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Spallation Neutron Source Gets Initial Go-ahead On Second Target

Date:
January 17, 2009
Source:
DOE/Oak Ridge National Laboratory
Summary:
The US Department of Energy has given its initial approval to begin plans for a second target station for the Spallation Neutron Source, expanding what is already the world's most powerful pulsed neutron scattering facility.

The U.S. Department of Energy has given its initial approval to begin plans for a second target station for the Spallation Neutron Source, expanding what is already the world's most powerful pulsed neutron scattering facility located at DOE's Oak Ridge National Laboratory.

The Critical Decision Zero (CD-0) status is the first step in an approximately $1 billion construction project. The Second Target Station (STS) will be optimized for nanoscale and biological sciences with an emphasis on novel materials for energy production, storage and use.

"The approval of CD-0 and the mission need statement for the STS reflects the Department's commitment to securing and expanding this Nation's leadership position in neutron science," said Harriet Kung, DOE Associate Director of Science for Basic Energy Sciences.

With the addition of up to 24 instruments, the number of researchers that will have access to the SNS's unique neutron scattering capability will eventually double from 2,000 to 4,000 annually.

"CD-0 approval is great news for materials research. The second target station will expand the Spallation Neutron Source's capability for studying structure and dynamics on the nanoscale and provide for a growing community of users, maximizing the scientific investment in the SNS accelerator complex," said ORNL Director Thom Mason, who previously led the SNS project through most of its construction and startup phases.

The new target station-- the most intense source of its kind in the world--will generate long pulses of "cold" neutrons, which are cryogenically chilled to wavelengths that are more useful for molecular-scale analysis.

"The added suite of instruments will provide new research opportunities in technologically significant areas. With the SNS's new capabilities for studying materials and processes at the micro- and nanoscale, researchers will have the tools to develop new materials for a broad range of applications including advanced automotive battery technology, new steel alloys and pharmaceuticals," said Ian Anderson, ORNL Associate Laboratory Director for Neutron Sciences.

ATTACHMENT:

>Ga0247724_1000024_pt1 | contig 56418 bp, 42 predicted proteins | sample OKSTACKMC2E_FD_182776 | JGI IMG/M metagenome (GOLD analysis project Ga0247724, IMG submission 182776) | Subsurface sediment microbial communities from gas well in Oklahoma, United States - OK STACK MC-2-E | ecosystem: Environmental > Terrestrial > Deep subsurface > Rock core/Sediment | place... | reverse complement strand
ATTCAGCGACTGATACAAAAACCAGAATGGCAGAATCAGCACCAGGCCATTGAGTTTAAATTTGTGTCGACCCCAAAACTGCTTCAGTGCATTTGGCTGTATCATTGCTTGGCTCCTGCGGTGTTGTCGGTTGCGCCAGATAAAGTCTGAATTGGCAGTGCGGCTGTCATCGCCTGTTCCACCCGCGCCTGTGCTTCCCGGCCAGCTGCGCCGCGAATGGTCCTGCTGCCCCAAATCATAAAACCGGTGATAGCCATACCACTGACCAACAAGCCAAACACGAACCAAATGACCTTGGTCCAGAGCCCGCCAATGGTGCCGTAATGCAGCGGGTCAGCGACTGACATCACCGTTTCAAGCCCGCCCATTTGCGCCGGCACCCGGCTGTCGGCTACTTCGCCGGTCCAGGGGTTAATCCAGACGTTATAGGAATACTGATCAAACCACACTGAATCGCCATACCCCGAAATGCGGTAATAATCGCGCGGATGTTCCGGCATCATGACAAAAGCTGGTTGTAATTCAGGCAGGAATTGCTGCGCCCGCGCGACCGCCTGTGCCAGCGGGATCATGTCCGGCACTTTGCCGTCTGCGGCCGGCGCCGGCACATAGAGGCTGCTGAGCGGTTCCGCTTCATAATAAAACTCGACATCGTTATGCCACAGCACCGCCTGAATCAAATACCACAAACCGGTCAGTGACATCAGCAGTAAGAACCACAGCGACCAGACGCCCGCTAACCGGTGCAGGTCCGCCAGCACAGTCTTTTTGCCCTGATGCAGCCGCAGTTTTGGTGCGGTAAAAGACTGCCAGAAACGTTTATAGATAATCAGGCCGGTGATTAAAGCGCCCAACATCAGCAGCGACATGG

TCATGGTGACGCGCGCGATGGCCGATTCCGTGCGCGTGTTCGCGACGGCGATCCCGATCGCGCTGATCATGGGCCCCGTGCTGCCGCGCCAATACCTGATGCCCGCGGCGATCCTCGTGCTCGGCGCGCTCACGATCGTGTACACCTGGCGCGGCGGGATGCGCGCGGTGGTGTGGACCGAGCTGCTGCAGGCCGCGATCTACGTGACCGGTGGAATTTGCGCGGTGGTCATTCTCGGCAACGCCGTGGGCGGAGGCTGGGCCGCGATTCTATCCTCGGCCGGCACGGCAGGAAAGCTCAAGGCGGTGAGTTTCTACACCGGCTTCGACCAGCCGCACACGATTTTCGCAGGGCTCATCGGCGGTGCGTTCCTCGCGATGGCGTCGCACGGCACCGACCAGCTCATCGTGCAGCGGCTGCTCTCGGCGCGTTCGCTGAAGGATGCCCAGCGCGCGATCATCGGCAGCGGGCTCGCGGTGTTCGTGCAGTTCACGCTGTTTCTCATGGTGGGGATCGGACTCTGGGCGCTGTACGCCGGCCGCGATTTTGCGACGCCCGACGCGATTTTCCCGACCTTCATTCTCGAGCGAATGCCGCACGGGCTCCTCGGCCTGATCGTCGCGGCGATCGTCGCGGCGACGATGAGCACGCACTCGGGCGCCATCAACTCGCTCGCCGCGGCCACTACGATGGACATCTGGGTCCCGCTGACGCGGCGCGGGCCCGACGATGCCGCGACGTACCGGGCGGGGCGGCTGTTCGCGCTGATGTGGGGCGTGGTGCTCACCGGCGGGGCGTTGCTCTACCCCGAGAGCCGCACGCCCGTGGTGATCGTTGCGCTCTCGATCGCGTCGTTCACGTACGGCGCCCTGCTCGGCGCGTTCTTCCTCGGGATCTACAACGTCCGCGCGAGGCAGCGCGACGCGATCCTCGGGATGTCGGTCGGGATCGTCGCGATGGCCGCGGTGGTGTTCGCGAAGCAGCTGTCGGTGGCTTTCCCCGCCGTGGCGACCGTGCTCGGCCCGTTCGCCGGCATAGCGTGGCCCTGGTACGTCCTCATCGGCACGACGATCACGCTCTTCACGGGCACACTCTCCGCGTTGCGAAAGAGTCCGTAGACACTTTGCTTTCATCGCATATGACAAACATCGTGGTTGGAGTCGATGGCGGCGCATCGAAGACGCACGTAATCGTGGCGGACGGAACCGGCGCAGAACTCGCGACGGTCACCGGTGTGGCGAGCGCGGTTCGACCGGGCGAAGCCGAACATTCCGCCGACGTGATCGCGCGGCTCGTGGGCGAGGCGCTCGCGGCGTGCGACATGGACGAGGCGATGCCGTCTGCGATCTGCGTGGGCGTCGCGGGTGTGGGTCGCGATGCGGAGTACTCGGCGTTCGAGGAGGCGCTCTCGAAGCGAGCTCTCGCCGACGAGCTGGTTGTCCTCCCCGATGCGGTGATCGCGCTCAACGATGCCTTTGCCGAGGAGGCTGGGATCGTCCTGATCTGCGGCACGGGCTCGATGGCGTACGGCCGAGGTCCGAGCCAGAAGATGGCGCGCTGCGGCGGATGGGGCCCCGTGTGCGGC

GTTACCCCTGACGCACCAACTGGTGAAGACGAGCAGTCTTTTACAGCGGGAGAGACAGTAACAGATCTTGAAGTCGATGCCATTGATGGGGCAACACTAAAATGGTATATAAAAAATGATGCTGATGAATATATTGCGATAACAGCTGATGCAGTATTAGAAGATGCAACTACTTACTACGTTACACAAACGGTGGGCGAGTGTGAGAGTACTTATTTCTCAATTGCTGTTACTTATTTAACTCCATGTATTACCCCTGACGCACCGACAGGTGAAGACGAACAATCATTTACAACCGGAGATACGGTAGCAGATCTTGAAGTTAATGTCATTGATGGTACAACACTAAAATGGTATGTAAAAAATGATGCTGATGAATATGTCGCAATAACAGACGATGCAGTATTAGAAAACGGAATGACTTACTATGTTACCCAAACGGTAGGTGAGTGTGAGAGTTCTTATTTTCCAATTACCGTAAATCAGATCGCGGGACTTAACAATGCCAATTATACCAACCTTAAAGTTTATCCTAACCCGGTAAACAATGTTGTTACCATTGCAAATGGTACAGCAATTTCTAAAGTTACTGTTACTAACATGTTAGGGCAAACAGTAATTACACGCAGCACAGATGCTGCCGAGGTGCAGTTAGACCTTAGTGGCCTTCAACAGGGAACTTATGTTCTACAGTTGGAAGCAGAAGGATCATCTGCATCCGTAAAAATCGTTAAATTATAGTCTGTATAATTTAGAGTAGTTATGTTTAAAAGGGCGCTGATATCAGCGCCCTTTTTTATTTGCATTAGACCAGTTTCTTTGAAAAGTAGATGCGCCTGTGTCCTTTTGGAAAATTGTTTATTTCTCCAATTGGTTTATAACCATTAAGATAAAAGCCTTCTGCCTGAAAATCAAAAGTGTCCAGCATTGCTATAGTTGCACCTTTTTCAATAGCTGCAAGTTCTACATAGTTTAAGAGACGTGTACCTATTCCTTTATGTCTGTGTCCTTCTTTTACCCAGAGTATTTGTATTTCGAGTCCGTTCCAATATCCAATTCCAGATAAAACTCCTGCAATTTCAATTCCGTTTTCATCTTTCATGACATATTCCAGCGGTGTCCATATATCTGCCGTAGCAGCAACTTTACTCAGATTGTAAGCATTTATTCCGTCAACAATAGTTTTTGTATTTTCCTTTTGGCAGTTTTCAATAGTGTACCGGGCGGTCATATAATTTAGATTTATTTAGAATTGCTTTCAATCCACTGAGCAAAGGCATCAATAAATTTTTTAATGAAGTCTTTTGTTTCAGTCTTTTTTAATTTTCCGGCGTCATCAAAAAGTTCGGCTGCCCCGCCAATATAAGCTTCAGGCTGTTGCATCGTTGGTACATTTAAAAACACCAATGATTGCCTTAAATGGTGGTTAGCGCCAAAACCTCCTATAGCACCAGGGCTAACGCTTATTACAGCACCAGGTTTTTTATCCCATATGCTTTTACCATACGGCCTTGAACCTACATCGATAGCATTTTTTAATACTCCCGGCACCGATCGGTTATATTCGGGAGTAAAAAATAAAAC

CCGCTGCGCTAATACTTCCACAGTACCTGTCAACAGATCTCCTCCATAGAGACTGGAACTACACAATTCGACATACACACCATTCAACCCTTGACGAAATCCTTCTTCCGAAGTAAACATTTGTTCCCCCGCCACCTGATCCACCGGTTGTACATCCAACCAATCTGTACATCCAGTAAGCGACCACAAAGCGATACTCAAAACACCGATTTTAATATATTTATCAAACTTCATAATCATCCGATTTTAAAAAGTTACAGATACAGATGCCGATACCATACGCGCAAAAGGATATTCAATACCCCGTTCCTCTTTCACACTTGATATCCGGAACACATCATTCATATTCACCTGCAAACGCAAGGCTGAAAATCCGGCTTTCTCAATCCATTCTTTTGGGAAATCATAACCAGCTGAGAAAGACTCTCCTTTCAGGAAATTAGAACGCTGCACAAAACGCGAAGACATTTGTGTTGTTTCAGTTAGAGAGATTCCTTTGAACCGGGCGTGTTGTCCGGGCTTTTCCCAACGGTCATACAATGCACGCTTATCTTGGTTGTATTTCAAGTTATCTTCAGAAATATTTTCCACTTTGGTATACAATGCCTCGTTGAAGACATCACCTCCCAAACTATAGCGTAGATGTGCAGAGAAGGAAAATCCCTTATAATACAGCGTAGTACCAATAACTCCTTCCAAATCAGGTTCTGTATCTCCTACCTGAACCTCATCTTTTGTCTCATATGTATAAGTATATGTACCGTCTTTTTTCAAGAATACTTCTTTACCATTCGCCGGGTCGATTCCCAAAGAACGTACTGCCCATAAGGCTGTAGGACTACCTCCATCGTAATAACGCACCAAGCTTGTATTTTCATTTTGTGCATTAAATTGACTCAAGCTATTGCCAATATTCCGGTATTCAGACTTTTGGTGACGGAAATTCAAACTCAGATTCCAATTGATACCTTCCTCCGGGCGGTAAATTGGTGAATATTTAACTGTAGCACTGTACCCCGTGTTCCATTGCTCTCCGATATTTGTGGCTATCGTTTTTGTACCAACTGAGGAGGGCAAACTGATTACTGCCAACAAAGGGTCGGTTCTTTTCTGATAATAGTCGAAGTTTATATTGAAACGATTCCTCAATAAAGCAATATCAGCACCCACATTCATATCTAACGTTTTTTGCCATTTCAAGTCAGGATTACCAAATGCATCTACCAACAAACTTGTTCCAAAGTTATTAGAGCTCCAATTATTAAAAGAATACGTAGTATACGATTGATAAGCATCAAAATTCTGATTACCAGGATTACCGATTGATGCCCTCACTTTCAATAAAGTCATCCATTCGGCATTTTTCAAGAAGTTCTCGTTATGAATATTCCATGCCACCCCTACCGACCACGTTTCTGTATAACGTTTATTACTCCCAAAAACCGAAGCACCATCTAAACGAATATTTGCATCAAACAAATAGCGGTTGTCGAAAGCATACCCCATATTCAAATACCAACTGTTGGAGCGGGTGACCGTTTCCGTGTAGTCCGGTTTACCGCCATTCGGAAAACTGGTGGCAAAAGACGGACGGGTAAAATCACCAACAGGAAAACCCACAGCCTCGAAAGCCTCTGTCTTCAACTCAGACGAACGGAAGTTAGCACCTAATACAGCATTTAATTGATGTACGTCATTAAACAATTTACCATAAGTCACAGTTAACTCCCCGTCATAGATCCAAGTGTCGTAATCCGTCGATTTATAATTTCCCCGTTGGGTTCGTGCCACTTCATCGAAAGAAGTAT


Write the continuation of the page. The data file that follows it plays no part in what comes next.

Research at the first target station at SNS, which has 10 instruments either operating or in commissioning, has already provided new insight into the behavior of materials used for the efficient transmission of electricity, and has facilitated the development of new methods of administering medicines.

As home of the SNS and the recently upgraded High Flux Isotope Reactor, ORNL is the world's leading center for neutron science.

CD-0 is the first of five "critical decisions" that govern construction of DOE facilities and projects, and is required before the development of a conceptual design study and submission of a budget request for the start of project engineering and design efforts. The project completion is estimated for 2020.

ORNL is managed by UT-Battelle for the Department of Energy. Funding for the STS is through the Department's Office of Science (Office of Basic Energy Sciences).


Story Source:

The above story is based on materials provided by DOE/Oak Ridge National Laboratory. Note: Materials may be edited for content and length.


Cite This Page:

DOE/Oak Ridge National Laboratory. "Spallation Neutron Source Gets Initial Go-ahead On Second Target." ScienceDaily. ScienceDaily, 17 January 2009. <www.sciencedaily.com/releases/2009/01/090117082847.htm>.
DOE/Oak Ridge National Laboratory. (2009, January 17). Spallation Neutron Source Gets Initial Go-ahead On Second Target. ScienceDaily. Retrieved August 29, 2014 from www.sciencedaily.com/releases/2009/01/090117082847.htm
DOE/Oak Ridge National Laboratory. "Spallation Neutron Source Gets Initial Go-ahead On Second Target." ScienceDaily. www.sciencedaily.com/releases/2009/01/090117082847.htm (accessed August 29, 2014).

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